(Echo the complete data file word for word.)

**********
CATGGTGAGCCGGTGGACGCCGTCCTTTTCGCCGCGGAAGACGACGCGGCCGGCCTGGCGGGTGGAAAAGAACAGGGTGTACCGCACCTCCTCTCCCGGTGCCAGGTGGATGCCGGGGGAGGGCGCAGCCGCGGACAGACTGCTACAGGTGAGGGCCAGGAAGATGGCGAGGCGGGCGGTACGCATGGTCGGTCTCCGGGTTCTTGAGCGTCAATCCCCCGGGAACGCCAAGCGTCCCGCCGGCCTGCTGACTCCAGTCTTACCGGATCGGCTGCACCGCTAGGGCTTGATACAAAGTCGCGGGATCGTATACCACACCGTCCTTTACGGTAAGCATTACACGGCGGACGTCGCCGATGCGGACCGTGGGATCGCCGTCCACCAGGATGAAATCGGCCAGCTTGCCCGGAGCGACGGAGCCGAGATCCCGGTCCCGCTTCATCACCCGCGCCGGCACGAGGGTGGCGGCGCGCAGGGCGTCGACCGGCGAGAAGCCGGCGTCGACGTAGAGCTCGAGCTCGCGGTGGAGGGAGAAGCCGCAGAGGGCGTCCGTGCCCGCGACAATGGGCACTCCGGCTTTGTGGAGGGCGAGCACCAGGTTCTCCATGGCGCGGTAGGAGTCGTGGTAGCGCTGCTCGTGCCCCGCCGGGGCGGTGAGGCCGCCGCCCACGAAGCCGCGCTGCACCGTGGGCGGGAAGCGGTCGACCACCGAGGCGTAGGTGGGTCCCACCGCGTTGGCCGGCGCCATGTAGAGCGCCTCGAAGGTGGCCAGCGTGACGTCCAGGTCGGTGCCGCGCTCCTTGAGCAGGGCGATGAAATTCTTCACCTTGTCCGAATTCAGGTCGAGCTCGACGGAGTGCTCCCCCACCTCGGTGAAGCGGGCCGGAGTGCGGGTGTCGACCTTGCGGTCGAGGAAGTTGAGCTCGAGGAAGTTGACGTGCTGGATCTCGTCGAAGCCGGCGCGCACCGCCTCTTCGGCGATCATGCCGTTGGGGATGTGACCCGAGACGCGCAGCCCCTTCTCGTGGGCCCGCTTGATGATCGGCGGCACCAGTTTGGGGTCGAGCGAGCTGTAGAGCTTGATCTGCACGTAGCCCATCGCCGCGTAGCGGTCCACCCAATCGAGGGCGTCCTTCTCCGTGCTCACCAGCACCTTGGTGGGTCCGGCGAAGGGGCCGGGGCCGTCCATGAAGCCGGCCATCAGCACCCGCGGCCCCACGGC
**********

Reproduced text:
CATGGTGAGCCGGTGGACGCCGTCCTTTTCGCCGCGGAAGACGACGCGGCCGGCCTGGCGGGTGGAAAAGAACAGGGTGTACCGCACCTCCTCTCCCGGTGCCAGGTGGATGCCGGGGGAGGGCGCAGCCGCGGACAGACTGCTACAGGTGAGGGCCAGGAAGATGGCGAGGCGGGCGGTACGCATGGTCGGTCTCCGGGTTCTTGAGCGTCAATCCCCCGGGAACGCCAAGCGTCCCGCCGGCCTGCTGACTCCAGTCTTACCGGATCGGCTGCACCGCTAGGGCTTGATACAAAGTCGCGGGATCGTATACCACACCGTCCTTTACGGTAAGCATTACACGGCGGACGTCGCCGATGCGGACCGTGGGATCGCCGTCCACCAGGATGAAATCGGCCAGCTTGCCCGGAGCGACGGAGCCGAGATCCCGGTCCCGCTTCATCACCCGCGCCGGCACGAGGGTGGCGGCGCGCAGGGCGTCGACCGGCGAGAAGCCGGCGTCGACGTAGAGCTCGAGCTCGCGGTGGAGGGAGAAGCCGCAGAGGGCGTCCGTGCCCGCGACAATGGGCACTCCGGCTTTGTGGAGGGCGAGCACCAGGTTCTCCATGGCGCGGTAGGAGTCGTGGTAGCGCTGCTCGTGCCCCGCCGGGGCGGTGAGGCCGCCGCCCACGAAGCCGCGCTGCACCGTGGGCGGGAAGCGGTCGACCACCGAGGCGTAGGTGGGTCCCACCGCGTTGGCCGGCGCCATGTAGAGCGCCTCGAAGGTGGCCAGCGTGACGTCCAGGTCGGTGCCGCGCTCCTTGAGCAGGGCGATGAAATTCTTCACCTTGTCCGAATTCAGGTCGAGCTCGACGGAGTGCTCCCCCACCTCGGTGAAGCGGGCCGGAGTGCGGGTGTCGACCTTGCGGTCGAGGAAGTTGAGCTCGAGGAAGTTGACGTGCTGGATCTCGTCGAAGCCGGCGCGCACCGCCTCTTCGGCGATCATGCCGTTGGGGATGTGACCCGAGACGCGCAGCCCCTTCTCGTGGGCCCGCTTGATGATCGGCGGCACCAGTTTGGGGTCGAGCGAGCTGTAGAGCTTGATCTGCACGTAGCCCATCGCCGCGTAGCGGTCCACCCAATCGAGGGCGTCCTTCTCCGTGCTCACCAGCACCTTGGTGGGTCCGGCGAAGGGGCCGGGGCCGTCCATGAAGCCGGCCATCAGCACCCGCGGCCCCACGGC